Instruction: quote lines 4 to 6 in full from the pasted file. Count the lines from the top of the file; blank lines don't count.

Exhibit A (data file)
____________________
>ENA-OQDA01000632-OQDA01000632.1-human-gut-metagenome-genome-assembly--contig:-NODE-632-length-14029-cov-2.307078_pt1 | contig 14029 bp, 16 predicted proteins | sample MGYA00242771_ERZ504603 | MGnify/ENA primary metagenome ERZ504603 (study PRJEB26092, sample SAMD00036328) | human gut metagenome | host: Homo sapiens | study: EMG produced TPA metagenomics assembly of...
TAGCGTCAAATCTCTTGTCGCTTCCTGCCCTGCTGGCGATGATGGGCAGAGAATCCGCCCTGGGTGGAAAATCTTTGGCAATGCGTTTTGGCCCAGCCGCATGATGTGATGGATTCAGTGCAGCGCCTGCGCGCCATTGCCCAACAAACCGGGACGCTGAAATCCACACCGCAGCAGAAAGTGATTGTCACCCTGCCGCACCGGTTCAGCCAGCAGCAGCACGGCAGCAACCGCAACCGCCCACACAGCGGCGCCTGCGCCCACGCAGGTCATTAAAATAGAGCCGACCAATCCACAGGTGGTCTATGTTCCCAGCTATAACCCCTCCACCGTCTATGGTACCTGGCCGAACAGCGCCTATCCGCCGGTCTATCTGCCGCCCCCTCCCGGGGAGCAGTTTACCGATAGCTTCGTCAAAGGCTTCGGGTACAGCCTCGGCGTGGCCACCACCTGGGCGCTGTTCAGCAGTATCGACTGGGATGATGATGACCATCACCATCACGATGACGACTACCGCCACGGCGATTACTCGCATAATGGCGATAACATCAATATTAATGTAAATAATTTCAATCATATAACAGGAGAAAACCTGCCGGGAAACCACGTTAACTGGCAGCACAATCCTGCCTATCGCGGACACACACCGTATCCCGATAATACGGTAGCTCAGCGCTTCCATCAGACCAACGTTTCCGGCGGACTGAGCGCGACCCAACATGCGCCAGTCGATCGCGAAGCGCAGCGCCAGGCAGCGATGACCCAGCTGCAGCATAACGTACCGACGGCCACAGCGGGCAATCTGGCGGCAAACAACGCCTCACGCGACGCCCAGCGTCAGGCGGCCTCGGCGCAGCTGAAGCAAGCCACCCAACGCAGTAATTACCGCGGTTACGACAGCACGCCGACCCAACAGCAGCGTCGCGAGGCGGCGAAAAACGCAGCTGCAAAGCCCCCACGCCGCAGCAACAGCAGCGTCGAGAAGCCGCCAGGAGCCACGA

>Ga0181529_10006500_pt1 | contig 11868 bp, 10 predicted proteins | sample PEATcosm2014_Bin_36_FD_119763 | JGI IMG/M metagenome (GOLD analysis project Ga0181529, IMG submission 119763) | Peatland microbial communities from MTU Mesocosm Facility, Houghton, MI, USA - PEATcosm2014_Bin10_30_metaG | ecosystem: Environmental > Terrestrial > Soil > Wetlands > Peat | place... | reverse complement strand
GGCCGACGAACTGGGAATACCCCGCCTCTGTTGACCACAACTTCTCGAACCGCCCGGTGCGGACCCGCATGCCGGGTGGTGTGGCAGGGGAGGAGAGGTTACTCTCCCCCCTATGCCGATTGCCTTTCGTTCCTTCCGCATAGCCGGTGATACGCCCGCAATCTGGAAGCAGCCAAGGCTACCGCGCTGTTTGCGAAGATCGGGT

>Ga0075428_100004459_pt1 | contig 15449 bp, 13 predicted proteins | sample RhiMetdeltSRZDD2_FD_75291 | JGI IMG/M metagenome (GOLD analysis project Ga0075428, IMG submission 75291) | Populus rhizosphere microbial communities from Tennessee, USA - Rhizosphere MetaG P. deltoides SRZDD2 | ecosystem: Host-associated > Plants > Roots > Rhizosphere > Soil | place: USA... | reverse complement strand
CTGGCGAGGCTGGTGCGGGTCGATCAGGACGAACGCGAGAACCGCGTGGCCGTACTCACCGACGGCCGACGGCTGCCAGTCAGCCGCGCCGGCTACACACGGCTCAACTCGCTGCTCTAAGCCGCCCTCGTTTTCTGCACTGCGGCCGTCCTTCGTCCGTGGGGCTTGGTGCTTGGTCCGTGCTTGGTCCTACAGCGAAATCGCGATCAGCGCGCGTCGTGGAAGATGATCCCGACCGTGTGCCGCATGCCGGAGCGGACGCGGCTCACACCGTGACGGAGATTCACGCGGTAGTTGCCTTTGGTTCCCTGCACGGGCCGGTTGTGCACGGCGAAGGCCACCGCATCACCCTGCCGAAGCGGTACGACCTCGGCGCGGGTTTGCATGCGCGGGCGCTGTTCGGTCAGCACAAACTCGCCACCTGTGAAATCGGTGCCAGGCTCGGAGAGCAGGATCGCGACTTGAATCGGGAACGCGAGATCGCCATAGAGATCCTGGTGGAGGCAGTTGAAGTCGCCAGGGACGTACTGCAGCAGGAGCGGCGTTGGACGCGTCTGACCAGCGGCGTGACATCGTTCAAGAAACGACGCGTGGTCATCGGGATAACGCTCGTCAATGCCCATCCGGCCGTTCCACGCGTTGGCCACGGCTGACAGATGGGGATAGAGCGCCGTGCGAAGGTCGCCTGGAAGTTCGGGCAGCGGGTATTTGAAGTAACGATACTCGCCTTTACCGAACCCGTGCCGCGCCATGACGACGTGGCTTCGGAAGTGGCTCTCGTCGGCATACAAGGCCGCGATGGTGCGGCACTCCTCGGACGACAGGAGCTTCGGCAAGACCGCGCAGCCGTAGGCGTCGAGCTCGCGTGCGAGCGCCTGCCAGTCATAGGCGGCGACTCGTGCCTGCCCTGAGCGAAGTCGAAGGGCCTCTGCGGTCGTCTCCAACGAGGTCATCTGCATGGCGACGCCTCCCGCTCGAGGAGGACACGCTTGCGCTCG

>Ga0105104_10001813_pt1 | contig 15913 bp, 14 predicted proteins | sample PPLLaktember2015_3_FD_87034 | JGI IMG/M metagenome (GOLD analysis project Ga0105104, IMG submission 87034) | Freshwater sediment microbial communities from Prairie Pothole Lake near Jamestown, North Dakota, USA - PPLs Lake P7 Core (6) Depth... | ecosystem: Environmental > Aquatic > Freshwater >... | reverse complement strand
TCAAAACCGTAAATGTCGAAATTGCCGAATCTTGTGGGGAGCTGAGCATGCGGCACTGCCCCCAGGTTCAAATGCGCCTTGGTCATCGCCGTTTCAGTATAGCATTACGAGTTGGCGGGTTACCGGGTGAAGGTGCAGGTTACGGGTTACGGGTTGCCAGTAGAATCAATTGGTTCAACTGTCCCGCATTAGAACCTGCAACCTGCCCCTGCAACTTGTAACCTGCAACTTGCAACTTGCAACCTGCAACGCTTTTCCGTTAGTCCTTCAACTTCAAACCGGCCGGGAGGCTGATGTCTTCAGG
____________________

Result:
GGCCGACGAACTGGGAATACCCCGCCTCTGTTGACCACAACTTCTCGAACCGCCCGGTGCGGACCCGCATGCCGGGTGGTGTGGCAGGGGAGGAGAGGTTACTCTCCCCCCTATGCCGATTGCCTTTCGTTCCTTCCGCATAGCCGGTGATACGCCCGCAATCTGGAAGCAGCCAAGGCTACCGCGCTGTTTGCGAAGATCGGGT

>Ga0075428_100004459_pt1 | contig 15449 bp, 13 predicted proteins | sample RhiMetdeltSRZDD2_FD_75291 | JGI IMG/M metagenome (GOLD analysis project Ga0075428, IMG submission 75291) | Populus rhizosphere microbial communities from Tennessee, USA - Rhizosphere MetaG P. deltoides SRZDD2 | ecosystem: Host-associated > Plants > Roots > Rhizosphere > Soil | place: USA... | reverse complement strand
CTGGCGAGGCTGGTGCGGGTCGATCAGGACGAACGCGAGAACCGCGTGGCCGTACTCACCGACGGCCGACGGCTGCCAGTCAGCCGCGCCGGCTACACACGGCTCAACTCGCTGCTCTAAGCCGCCCTCGTTTTCTGCACTGCGGCCGTCCTTCGTCCGTGGGGCTTGGTGCTTGGTCCGTGCTTGGTCCTACAGCGAAATCGCGATCAGCGCGCGTCGTGGAAGATGATCCCGACCGTGTGCCGCATGCCGGAGCGGACGCGGCTCACACCGTGACGGAGATTCACGCGGTAGTTGCCTTTGGTTCCCTGCACGGGCCGGTTGTGCACGGCGAAGGCCACCGCATCACCCTGCCGAAGCGGTACGACCTCGGCGCGGGTTTGCATGCGCGGGCGCTGTTCGGTCAGCACAAACTCGCCACCTGTGAAATCGGTGCCAGGCTCGGAGAGCAGGATCGCGACTTGAATCGGGAACGCGAGATCGCCATAGAGATCCTGGTGGAGGCAGTTGAAGTCGCCAGGGACGTACTGCAGCAGGAGCGGCGTTGGACGCGTCTGACCAGCGGCGTGACATCGTTCAAGAAACGACGCGTGGTCATCGGGATAACGCTCGTCAATGCCCATCCGGCCGTTCCACGCGTTGGCCACGGCTGACAGATGGGGATAGAGCGCCGTGCGAAGGTCGCCTGGAAGTTCGGGCAGCGGGTATTTGAAGTAACGATACTCGCCTTTACCGAACCCGTGCCGCGCCATGACGACGTGGCTTCGGAAGTGGCTCTCGTCGGCATACAAGGCCGCGATGGTGCGGCACTCCTCGGACGACAGGAGCTTCGGCAAGACCGCGCAGCCGTAGGCGTCGAGCTCGCGTGCGAGCGCCTGCCAGTCATAGGCGGCGACTCGTGCCTGCCCTGAGCGAAGTCGAAGGGCCTCTGCGGTCGTCTCCAACGAGGTCATCTGCATGGCGACGCCTCCCGCTCGAGGAGGACACGCTTGCGCTCG